The Grounds Sports Turf Maintenance Team composts all grass clippings. Grass clippings are left after mowing the warm season sports fields. All rotary mowers are equipped with mowing blades which pulverize and leave grass clippings behind during the mowing operation, cycling the nutrients back into the soil. During aerification of the sports fields, the resultant plugs are composted and used as top-dressing over the fields. Clippings from the golf greens are added into the pile of aerification plugs and mixed for a top-dressing as well.
During leaf-drop in the fall the same mowers mulch as much leaf litter as possible on turf areas. If the level of leaf drop is so heavy that it may impact over-seeding, the leaves are vacuumed up. Some of the leaf litter is transported to both Piney Lake (a UNCG-owned recreational site approximately 8 miles from the main campus), and the City of Greensboro Arboretum, where it is composted. In 2013-14, approximately 12 tons of leaves were diverted to these two locations from the landfill.
UNCG Grounds utilizes soil stabilization practices in every aspect of its day-to-day operations. One strategy employed to preserve soils is to keep something growing on them in all seasons. The soils are managed in large part by the organisms that thrive on them.
Although UNCG Grounds considers Nature to be the best manager, when intervention is necessary they use procedures such as erosion blankets and sodding to help keep soils intact when an area is disturbed. Plant beds are amended with natural materials such as cow manure and composted soil from other natural products. This provides the soil with additional beneficial organisms, decreasing the need for synthetic fertilizers.
All of our newer facilities use some kind of ‘Best Management Practice (BMP) for storm water run-off. Through bioretention and natural swales, we filter the runoff through plant and/or turf roots before it enters the city wastewater system or our creeks and streams. These methods help to manage our soils by reducing erosion and providing green space which would otherwise be an impervious surface. Finally, native plants help to increase organic matter in the soil by boosting microbial activity and soil aeration.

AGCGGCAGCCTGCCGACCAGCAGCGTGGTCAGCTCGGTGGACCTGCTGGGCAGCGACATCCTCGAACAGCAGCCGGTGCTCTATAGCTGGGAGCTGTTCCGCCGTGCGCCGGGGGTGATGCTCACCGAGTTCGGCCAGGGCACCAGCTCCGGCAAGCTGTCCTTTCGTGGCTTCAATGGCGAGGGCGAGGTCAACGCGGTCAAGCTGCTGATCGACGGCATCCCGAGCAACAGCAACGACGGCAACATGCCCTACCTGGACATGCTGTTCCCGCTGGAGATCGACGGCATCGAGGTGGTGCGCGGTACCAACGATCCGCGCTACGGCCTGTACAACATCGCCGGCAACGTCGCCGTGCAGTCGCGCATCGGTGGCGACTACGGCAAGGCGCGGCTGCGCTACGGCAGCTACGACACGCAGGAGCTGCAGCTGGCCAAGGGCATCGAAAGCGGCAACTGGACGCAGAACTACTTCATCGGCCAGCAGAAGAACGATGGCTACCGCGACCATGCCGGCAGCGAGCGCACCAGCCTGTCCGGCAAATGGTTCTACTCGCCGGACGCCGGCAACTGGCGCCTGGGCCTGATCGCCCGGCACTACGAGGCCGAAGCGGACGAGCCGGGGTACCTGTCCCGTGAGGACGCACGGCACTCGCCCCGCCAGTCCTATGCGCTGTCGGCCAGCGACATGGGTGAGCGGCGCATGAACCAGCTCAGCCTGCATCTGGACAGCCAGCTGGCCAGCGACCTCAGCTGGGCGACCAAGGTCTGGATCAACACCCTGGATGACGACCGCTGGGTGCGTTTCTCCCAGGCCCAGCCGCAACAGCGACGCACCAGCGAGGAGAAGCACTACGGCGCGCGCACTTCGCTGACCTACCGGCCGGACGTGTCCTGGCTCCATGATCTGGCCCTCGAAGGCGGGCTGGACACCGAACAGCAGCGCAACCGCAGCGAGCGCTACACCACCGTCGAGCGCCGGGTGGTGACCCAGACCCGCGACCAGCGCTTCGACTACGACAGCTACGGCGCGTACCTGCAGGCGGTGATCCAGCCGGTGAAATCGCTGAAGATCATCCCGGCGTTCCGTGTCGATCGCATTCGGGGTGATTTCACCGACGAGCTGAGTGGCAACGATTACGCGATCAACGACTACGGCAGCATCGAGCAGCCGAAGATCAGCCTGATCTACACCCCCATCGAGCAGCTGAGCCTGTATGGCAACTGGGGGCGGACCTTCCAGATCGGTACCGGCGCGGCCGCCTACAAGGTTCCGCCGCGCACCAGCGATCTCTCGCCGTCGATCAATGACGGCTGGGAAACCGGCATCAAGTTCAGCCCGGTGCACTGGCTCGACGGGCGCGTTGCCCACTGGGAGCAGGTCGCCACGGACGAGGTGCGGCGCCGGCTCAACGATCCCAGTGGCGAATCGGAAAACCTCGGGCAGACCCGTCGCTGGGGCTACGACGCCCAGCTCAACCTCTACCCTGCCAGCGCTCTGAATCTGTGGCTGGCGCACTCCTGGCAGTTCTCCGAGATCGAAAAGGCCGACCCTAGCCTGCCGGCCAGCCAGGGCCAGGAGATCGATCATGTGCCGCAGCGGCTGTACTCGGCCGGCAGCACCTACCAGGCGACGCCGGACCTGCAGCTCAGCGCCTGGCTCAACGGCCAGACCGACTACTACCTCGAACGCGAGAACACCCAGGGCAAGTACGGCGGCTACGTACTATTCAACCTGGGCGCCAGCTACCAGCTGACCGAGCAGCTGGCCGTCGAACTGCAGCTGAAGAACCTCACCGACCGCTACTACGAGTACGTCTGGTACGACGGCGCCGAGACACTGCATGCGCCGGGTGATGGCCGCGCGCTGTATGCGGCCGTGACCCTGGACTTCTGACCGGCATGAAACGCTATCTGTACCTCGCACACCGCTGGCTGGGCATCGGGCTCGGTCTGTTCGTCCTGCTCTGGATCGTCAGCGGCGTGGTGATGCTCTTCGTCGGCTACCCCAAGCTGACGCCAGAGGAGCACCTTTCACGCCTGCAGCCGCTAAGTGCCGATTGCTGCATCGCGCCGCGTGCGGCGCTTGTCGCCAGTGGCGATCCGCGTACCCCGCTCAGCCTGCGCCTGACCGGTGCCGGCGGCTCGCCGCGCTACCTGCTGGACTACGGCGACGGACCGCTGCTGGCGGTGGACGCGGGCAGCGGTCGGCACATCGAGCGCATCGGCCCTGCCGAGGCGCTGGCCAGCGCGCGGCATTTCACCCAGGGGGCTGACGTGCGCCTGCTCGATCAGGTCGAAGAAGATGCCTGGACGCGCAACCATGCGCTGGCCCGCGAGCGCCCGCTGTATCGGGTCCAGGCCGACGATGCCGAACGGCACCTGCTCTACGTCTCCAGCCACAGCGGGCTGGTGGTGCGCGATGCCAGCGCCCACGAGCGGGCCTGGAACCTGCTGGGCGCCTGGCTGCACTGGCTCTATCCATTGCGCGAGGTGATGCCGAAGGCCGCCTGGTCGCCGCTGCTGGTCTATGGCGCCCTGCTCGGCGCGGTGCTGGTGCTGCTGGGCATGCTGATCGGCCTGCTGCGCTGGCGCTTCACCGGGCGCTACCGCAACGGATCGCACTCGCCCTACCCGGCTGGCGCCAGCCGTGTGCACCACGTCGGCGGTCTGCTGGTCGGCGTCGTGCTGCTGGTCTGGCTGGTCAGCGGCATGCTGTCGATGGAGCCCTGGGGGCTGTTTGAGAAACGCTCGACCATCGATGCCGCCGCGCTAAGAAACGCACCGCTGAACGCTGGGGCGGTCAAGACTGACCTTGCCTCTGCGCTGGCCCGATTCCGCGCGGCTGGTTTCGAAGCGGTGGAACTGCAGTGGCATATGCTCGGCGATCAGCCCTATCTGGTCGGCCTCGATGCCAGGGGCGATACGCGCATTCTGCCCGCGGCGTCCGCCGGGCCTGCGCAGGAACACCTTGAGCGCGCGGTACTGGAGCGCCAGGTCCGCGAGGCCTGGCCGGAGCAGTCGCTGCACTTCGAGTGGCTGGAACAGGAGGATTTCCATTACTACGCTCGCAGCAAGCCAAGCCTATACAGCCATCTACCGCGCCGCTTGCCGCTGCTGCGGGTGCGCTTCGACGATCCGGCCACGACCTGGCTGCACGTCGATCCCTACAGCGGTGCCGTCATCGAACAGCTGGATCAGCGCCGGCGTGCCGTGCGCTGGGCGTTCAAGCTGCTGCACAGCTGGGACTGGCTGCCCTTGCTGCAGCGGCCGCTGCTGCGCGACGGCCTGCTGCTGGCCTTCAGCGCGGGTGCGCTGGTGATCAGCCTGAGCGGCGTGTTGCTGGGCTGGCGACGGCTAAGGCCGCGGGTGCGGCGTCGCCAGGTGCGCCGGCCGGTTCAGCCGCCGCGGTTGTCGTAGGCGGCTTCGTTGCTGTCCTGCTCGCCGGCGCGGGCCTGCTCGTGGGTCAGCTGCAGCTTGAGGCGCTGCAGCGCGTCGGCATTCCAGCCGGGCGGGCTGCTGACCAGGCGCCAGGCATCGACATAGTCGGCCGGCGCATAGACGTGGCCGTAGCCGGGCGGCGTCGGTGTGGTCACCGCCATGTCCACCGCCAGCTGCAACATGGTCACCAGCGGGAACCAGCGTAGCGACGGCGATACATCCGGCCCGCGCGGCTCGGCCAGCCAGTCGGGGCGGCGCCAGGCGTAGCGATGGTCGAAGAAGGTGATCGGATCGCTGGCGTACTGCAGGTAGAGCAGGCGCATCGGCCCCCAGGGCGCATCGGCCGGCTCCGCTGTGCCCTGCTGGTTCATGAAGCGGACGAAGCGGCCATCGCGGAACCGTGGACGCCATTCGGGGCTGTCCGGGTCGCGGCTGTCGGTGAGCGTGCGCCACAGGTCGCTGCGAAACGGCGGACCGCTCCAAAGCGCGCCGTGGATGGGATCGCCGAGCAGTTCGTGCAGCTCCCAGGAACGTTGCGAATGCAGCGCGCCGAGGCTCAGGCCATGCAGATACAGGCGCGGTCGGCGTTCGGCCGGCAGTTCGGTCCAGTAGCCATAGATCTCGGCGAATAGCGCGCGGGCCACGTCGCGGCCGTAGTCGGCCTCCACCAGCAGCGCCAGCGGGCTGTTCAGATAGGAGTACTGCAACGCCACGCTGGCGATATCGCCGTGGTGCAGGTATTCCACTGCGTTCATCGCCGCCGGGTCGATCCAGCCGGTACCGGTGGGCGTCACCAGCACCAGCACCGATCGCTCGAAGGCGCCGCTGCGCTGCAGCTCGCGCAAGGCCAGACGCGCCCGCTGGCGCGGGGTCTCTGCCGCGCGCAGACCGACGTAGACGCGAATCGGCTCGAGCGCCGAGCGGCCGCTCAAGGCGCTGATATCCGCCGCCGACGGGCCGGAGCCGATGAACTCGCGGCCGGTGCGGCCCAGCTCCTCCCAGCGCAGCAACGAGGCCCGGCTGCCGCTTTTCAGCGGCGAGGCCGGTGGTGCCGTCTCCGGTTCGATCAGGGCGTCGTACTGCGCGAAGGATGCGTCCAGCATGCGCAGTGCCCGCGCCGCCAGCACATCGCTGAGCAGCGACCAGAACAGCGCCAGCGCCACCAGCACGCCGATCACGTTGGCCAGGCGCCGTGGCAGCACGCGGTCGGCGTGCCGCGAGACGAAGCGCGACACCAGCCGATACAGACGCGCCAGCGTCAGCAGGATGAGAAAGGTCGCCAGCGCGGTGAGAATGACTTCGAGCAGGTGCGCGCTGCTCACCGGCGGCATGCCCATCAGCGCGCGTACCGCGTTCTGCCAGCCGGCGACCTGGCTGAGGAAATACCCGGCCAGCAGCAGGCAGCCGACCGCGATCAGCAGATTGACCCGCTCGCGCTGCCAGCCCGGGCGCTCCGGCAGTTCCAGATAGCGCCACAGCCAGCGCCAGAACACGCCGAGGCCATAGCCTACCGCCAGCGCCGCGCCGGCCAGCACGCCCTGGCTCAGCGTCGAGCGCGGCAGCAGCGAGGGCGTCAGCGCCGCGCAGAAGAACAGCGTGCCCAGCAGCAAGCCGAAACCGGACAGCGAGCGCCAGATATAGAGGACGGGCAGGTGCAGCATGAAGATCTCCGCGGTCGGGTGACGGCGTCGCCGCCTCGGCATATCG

UNCG Grounds uses biodegradable mulches, including pine bark and hardwood. These mulches break down over time and are naturally incorporated into the soil. Plant beds are amended with natural materials such as cow manure and composted soil from other natural products. This provides the soil with added beneficial organisms, reducing the need for synthetic fertilizers.
Fertilizers that are used on campus contain micronutrients which are vital to plant and soil health. Many fertilizers contain only macronutrients, which plants need in larger quantities; micronutrients are no less important but are needed in smaller amounts. These added beneficial nutrients help plants to naturally fight off environmental stresses such as drought, temperature extremes and insect/disease pressure.
Grounds works extensively to assist the campus community garden. The Garden Club acquired used lumber from an abandoned barn to create its raised beds, and Grounds works with its tree contractors to supply mulch made from downed limbs and trees. This mulch is used to line pathways in the garden.